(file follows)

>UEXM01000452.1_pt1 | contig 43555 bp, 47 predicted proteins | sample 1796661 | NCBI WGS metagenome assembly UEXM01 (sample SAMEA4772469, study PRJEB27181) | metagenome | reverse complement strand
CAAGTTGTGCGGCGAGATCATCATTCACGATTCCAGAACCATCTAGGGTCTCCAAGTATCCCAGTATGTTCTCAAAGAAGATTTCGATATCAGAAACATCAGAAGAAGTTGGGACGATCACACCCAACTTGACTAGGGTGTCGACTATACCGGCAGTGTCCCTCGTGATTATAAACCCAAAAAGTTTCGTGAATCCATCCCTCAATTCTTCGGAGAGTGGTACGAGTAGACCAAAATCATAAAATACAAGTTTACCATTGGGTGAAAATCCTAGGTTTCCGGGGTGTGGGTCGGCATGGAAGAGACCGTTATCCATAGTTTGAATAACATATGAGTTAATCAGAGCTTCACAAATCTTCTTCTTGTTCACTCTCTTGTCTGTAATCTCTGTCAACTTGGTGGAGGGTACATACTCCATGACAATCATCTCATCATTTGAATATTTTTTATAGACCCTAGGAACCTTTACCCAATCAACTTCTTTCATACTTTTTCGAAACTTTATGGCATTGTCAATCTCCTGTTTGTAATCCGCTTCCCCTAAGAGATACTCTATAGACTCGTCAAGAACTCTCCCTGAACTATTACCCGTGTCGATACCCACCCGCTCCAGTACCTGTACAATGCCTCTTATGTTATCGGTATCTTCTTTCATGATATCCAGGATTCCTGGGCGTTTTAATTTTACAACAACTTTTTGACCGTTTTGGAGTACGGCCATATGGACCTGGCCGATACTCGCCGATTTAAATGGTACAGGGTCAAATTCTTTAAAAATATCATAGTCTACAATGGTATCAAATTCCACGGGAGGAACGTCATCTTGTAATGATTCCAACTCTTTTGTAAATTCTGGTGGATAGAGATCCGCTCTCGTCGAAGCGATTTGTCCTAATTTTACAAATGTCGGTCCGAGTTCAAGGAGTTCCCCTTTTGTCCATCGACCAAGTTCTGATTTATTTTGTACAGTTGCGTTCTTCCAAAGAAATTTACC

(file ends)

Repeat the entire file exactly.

>UEXM01000452.1_pt1 | contig 43555 bp, 47 predicted proteins | sample 1796661 | NCBI WGS metagenome assembly UEXM01 (sample SAMEA4772469, study PRJEB27181) | metagenome | reverse complement strand
CAAGTTGTGCGGCGAGATCATCATTCACGATTCCAGAACCATCTAGGGTCTCCAAGTATCCCAGTATGTTCTCAAAGAAGATTTCGATATCAGAAACATCAGAAGAAGTTGGGACGATCACACCCAACTTGACTAGGGTGTCGACTATACCGGCAGTGTCCCTCGTGATTATAAACCCAAAAAGTTTCGTGAATCCATCCCTCAATTCTTCGGAGAGTGGTACGAGTAGACCAAAATCATAAAATACAAGTTTACCATTGGGTGAAAATCCTAGGTTTCCGGGGTGTGGGTCGGCATGGAAGAGACCGTTATCCATAGTTTGAATAACATATGAGTTAATCAGAGCTTCACAAATCTTCTTCTTGTTCACTCTCTTGTCTGTAATCTCTGTCAACTTGGTGGAGGGTACATACTCCATGACAATCATCTCATCATTTGAATATTTTTTATAGACCCTAGGAACCTTTACCCAATCAACTTCTTTCATACTTTTTCGAAACTTTATGGCATTGTCAATCTCCTGTTTGTAATCCGCTTCCCCTAAGAGATACTCTATAGACTCGTCAAGAACTCTCCCTGAACTATTACCCGTGTCGATACCCACCCGCTCCAGTACCTGTACAATGCCTCTTATGTTATCGGTATCTTCTTTCATGATATCCAGGATTCCTGGGCGTTTTAATTTTACAACAACTTTTTGACCGTTTTGGAGTACGGCCATATGGACCTGGCCGATACTCGCCGATTTAAATGGTACAGGGTCAAATTCTTTAAAAATATCATAGTCTACAATGGTATCAAATTCCACGGGAGGAACGTCATCTTGTAATGATTCCAACTCTTTTGTAAATTCTGGTGGATAGAGATCCGCTCTCGTCGAAGCGATTTGTCCTAATTTTACAAATGTCGGTCCGAGTTCAAGGAGTTCCCCTTTTGTCCATCGACCAAGTTCTGATTTATTTTGTACAGTTGCGTTCTTCCAAAGAAATTTACC